The 17th annual Engineer’s Week Banquet, sponsored by the Dean’s Advisory Council of the University of Evansville College of Engineering and Computer Science, will be held February 19 at 6 p.m. in Eykamp Hall in Ridgway University Center. The community is invited to attend.

The $20 ticket price includes a buffet meal. To make reservations and purchase tickets, call Tina Newman at 812-488-2651.

Hosted by the student chapter of IEEE, the banquet celebrates National Engineer’s Week.
The guest speaker this year is Sam Giesting, associate and member of the Intellectual Property Department in the Indianapolis office of Barnes & Thornburg LLP.

Giesting received his Bachelor of Science degree in Mechanical Engineering from UE in 2005. He earned his J.D. cum laude from Indiana University Maurer School of Law in Bloomington, where he was president of the Intellectual Property Association. While at UE, he was selected to the Pi Tau Sigma mechanical engineering honor society and served as ombudsman for the student government association. As an engineering student, Giesting co-invented a wheelchair design for which he holds a patent.

Giesting’s current practice focuses on patent preparation and patent prosecution. He also counsels clients on foreign patent protection, patent infringement and invalidity, and various other intellectual property matters.


UE Students Win Innovative Design Competition

For the second year in a row, an interdisciplinary team of five UE students brought home first-place honors in the Lawrence Technological University Innovation Encounter competition, held October 18-19 in Southfield, Michigan. The UE team included students from engineering, business, and physical therapy.

Students representing UE were Vaughn Ahlf (mechanical engineering), Laura Best (mechanical engineering), Andrey Biryuchinskiy (finance and economics), Jawad AlDhalemi (computer engineering), and Annie Wooten (physical therapy). Immanuel Selvaraj, UE assistant professor of civil engineering, coached the team.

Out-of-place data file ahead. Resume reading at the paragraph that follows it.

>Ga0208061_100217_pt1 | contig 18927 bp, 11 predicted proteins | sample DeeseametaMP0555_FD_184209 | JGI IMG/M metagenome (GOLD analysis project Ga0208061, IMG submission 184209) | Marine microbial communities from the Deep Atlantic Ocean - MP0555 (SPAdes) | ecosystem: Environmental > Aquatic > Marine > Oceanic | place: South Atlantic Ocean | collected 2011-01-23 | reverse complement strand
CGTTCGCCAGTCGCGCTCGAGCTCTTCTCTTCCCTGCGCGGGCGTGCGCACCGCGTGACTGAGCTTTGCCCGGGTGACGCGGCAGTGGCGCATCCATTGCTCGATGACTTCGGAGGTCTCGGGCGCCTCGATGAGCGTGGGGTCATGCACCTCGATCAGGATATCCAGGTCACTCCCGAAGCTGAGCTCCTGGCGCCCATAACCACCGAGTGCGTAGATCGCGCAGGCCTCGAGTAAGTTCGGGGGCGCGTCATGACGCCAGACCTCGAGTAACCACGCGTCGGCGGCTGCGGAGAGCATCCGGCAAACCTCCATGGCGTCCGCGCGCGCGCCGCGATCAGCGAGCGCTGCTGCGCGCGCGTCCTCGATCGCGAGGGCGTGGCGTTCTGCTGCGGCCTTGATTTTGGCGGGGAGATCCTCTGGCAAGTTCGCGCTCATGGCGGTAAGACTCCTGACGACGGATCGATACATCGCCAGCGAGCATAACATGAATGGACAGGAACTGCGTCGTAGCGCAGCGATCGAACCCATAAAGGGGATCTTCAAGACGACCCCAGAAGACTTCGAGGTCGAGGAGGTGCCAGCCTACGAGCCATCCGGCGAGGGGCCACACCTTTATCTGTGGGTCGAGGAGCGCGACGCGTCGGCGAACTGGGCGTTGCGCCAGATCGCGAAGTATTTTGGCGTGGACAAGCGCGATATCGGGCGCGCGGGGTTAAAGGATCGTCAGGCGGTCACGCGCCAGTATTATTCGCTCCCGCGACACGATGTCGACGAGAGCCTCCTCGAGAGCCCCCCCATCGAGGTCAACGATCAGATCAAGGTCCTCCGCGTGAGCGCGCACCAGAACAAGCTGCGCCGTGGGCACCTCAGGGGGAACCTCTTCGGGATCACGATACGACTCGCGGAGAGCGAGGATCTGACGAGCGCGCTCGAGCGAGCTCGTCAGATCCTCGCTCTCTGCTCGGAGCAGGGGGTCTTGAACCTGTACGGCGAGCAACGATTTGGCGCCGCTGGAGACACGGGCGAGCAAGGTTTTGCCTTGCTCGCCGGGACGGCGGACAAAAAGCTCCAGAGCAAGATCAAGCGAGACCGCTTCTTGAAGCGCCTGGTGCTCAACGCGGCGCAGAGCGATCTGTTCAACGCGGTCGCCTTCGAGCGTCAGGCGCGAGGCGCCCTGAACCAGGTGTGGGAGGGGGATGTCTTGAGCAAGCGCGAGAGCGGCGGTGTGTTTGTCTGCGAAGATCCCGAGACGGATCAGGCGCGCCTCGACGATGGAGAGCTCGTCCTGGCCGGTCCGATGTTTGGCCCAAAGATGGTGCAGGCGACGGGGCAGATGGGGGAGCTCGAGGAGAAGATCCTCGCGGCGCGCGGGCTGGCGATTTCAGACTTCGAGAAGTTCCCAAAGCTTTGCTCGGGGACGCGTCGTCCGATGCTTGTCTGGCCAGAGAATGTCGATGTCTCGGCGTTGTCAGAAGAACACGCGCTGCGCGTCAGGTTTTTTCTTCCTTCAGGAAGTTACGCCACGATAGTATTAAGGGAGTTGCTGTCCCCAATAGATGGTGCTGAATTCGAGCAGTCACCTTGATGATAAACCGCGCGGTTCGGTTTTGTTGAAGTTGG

The competition challenged teams to create a business-level solution for a real-world client’s (Reverie) problem statement in a two-day event. The event engaged students from eight universities in both competition and the appreciation of the skills learned during their academic careers. The competition included educational components, networking opportunities, and valuable feedback. The LTU “Innovation Encounter” provided students the opportunity to work on a real-world problem that required teamwork, business planning, critical thinking, and innovation.

In addition to UE, the universities that competed were Gonzaga University, Ohio Northern University, Lawrence Technological University, Villanova University, Saint Louis University, Kettering University, and Widener University.

UE to Host Webelos Scouts Engineering Pin Day

The University of Evansville's College of Engineering and Computer Science will host an engineering pin day for local Webelos Scouts and their leaders. From 7:45 a.m.-11:15 a.m. Saturday, October 26, Webelos Scouts will rotate through hands-on activity stations led by UE engineering and computer science students. The activities can be applied toward earning the Webelos Scout engineering pin.

Advance registration with payment of $6 per scout is required. Webelos Scout leaders may obtain forms and information from Tina Newman in UE's College of Engineering and Computer Science, 812-488-2651, or Jennifer Whitaker with the Boy Scouts of America Buffalo Trace Council, 812-423-5246.

UE to Offer Review Course for Fundamentals of Engineering Exam

This fall, the University of Evansville’s College of Engineering and Computer Science will offer a review course for students and community members preparing to take the 2014 Fundamentals of Engineering (FE) exam.

The eight-hour FE exam, which will be offered at computer testing centers nationwide beginning in January, is designed for students who are close to finishing an undergraduate engineering degree. It is typically the first step in the process to becoming a licensed professional engineer.

The review class is taught by University of Evansville faculty members and offered only once a year. Classes will take place on Thursday nights from 6:30-9 p.m. in UE’s Koch Center for Engineering and Science.

This year, classes will be divided based on specific majors: civil engineering (classes run September 26-January 23), electrical and computer engineering (classes run October 31-November 21), and mechanical engineering and other disciplines (September 26-December 5).